Last month, we learned that researchers excavating North Dakota's Tanis fossil site found an incredibly well-preserved leg of a dinosaur. The creature—and others at the site—were likely killed by the impact of the 12 kilometer-wide Chicxulub asteroid that crashed into the Gulf of Mexico 66 million years ago and eradicated 80% of Earth's animals. Turns out, the scientists may also have found a minuscule fragment of that asteroid encased in a bit of amber. The story of the discovery is told in Dinosaur Apocalpyse, a new BBC Earth documentary also airing on PBS's Nova. From CNN:
It's "like getting a sample vial, running back in time and getting a sample from the impact site and then saving it for science," [University of Manchester paleontologist Robert] DePalma said.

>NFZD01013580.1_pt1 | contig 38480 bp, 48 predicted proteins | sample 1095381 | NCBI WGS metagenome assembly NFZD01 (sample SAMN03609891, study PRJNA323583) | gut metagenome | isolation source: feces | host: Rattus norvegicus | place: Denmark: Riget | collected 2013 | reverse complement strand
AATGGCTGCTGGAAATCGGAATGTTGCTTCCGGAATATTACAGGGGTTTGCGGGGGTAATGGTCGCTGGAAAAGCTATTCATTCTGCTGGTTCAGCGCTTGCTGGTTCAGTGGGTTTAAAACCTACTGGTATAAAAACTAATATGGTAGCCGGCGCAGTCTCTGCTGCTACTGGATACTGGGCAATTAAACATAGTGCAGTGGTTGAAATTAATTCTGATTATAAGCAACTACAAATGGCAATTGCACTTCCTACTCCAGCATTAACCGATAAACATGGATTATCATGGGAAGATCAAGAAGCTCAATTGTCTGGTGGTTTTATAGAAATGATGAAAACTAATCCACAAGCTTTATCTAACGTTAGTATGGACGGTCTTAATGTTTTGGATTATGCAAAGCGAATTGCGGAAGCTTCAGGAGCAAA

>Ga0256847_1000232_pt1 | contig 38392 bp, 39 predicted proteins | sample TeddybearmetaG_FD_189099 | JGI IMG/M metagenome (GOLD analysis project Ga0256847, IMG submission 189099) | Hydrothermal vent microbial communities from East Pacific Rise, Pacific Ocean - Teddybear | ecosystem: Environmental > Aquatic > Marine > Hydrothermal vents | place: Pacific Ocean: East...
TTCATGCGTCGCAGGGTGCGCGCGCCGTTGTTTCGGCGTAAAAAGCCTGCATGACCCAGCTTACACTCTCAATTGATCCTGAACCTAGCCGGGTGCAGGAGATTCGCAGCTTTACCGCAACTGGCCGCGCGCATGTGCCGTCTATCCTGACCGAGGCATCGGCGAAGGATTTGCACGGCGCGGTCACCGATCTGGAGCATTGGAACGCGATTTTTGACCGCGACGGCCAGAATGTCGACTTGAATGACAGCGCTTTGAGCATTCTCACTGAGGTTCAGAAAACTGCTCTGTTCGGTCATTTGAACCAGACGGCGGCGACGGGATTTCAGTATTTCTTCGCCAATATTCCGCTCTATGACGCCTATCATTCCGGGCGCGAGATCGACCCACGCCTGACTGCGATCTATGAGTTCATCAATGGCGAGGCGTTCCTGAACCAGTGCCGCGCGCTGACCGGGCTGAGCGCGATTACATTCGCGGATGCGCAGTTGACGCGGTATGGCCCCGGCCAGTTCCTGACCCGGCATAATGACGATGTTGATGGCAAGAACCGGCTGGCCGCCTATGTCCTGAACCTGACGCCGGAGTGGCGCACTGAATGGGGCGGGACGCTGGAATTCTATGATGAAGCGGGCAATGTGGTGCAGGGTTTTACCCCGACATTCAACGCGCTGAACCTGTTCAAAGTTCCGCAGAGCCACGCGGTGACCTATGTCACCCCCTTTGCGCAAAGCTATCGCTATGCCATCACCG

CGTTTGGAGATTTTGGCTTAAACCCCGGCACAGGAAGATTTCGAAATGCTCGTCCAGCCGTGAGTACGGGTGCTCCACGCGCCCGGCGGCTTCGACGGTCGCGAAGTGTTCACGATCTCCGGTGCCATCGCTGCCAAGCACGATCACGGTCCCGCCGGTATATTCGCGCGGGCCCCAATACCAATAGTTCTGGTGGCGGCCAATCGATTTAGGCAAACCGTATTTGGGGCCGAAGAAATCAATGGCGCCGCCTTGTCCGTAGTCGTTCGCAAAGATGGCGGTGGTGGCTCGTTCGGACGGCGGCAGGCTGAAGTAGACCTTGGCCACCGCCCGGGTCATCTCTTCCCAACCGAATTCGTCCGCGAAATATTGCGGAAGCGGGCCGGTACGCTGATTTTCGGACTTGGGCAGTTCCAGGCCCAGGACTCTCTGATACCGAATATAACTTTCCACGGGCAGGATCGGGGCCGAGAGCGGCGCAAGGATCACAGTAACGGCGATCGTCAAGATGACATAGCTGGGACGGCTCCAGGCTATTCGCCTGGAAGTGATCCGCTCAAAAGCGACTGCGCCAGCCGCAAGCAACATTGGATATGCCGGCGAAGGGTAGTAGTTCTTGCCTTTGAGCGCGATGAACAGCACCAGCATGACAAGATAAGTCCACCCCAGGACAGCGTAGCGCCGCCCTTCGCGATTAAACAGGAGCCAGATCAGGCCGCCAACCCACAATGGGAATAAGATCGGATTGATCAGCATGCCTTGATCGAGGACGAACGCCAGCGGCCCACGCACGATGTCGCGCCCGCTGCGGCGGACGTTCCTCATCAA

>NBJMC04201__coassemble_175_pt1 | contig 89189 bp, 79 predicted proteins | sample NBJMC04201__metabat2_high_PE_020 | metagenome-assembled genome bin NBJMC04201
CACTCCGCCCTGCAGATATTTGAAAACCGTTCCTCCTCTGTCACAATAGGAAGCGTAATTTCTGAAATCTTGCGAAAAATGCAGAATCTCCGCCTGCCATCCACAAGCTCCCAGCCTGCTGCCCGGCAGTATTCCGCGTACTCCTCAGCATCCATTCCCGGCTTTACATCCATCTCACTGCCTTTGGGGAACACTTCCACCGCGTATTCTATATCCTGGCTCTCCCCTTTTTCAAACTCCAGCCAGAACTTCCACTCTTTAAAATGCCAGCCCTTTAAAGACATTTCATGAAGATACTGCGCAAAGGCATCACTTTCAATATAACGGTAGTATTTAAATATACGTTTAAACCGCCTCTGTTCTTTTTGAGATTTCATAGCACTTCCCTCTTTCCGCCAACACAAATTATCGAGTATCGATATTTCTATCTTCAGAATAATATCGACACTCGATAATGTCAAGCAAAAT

DePalma said they hope to be able to confirm what the asteroid was made from and where it might be from — efforts that have caught the attention of NASA; DePalma presented his findings last month at the agency's Goddard Space Flight Center in Greenbelt, Maryland.
"This example of what might be a little tiny fragment, maybe micrograms, of the colliding asteroid — the fact that a record of that is preserved, would be mind-blowing," said Goddard Chief Scientist Jim Garvin, who has studied impact cratering on Earth and Mars.